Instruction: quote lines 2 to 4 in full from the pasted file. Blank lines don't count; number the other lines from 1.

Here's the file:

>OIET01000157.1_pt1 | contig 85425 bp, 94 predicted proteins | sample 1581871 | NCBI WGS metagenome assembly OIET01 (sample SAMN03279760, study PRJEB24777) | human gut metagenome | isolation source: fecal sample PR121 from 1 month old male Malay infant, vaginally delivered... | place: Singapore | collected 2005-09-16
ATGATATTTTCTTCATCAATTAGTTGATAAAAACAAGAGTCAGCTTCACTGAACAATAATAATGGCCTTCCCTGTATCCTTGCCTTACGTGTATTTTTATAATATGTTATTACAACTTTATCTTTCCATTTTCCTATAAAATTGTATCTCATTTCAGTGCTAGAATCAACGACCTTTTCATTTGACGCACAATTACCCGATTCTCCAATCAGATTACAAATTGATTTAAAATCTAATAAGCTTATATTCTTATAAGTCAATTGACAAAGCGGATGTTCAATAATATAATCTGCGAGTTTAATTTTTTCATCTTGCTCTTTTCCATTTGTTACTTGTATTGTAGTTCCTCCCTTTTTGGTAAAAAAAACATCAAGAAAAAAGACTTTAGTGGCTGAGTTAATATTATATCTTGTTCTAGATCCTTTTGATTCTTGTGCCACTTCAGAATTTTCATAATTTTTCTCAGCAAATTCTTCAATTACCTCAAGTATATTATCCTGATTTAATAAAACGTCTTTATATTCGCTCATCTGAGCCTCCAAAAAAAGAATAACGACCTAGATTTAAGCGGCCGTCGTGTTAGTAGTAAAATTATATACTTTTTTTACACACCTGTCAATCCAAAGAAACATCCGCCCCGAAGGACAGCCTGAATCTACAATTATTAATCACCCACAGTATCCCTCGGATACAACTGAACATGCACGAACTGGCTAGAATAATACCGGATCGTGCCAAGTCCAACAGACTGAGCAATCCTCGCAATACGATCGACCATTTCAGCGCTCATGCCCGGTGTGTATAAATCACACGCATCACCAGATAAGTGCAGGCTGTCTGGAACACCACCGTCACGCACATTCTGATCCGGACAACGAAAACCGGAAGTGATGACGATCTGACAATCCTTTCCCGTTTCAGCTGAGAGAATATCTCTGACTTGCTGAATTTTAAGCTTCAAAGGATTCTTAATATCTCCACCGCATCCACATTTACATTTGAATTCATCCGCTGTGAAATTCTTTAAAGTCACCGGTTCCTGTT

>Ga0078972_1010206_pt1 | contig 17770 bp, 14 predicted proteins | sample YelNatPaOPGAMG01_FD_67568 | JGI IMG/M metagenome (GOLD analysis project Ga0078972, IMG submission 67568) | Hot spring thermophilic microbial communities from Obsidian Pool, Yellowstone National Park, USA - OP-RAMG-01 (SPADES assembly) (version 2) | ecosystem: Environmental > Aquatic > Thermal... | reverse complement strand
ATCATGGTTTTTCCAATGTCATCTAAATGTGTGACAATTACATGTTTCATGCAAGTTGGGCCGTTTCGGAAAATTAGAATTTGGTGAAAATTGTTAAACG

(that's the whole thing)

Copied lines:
ATGATATTTTCTTCATCAATTAGTTGATAAAAACAAGAGTCAGCTTCACTGAACAATAATAATGGCCTTCCCTGTATCCTTGCCTTACGTGTATTTTTATAATATGTTATTACAACTTTATCTTTCCATTTTCCTATAAAATTGTATCTCATTTCAGTGCTAGAATCAACGACCTTTTCATTTGACGCACAATTACCCGATTCTCCAATCAGATTACAAATTGATTTAAAATCTAATAAGCTTATATTCTTATAAGTCAATTGACAAAGCGGATGTTCAATAATATAATCTGCGAGTTTAATTTTTTCATCTTGCTCTTTTCCATTTGTTACTTGTATTGTAGTTCCTCCCTTTTTGGTAAAAAAAACATCAAGAAAAAAGACTTTAGTGGCTGAGTTAATATTATATCTTGTTCTAGATCCTTTTGATTCTTGTGCCACTTCAGAATTTTCATAATTTTTCTCAGCAAATTCTTCAATTACCTCAAGTATATTATCCTGATTTAATAAAACGTCTTTATATTCGCTCATCTGAGCCTCCAAAAAAAGAATAACGACCTAGATTTAAGCGGCCGTCGTGTTAGTAGTAAAATTATATACTTTTTTTACACACCTGTCAATCCAAAGAAACATCCGCCCCGAAGGACAGCCTGAATCTACAATTATTAATCACCCACAGTATCCCTCGGATACAACTGAACATGCACGAACTGGCTAGAATAATACCGGATCGTGCCAAGTCCAACAGACTGAGCAATCCTCGCAATACGATCGACCATTTCAGCGCTCATGCCCGGTGTGTATAAATCACACGCATCACCAGATAAGTGCAGGCTGTCTGGAACACCACCGTCACGCACATTCTGATCCGGACAACGAAAACCGGAAGTGATGACGATCTGACAATCCTTTCCCGTTTCAGCTGAGAGAATATCTCTGACTTGCTGAATTTTAAGCTTCAAAGGATTCTTAATATCTCCACCGCATCCACATTTACATTTGAATTCATCCGCTGTGAAATTCTTTAAAGTCACCGGTTCCTGTT

>Ga0078972_1010206_pt1 | contig 17770 bp, 14 predicted proteins | sample YelNatPaOPGAMG01_FD_67568 | JGI IMG/M metagenome (GOLD analysis project Ga0078972, IMG submission 67568) | Hot spring thermophilic microbial communities from Obsidian Pool, Yellowstone National Park, USA - OP-RAMG-01 (SPADES assembly) (version 2) | ecosystem: Environmental > Aquatic > Thermal... | reverse complement strand
ATCATGGTTTTTCCAATGTCATCTAAATGTGTGACAATTACATGTTTCATGCAAGTTGGGCCGTTTCGGAAAATTAGAATTTGGTGAAAATTGTTAAACG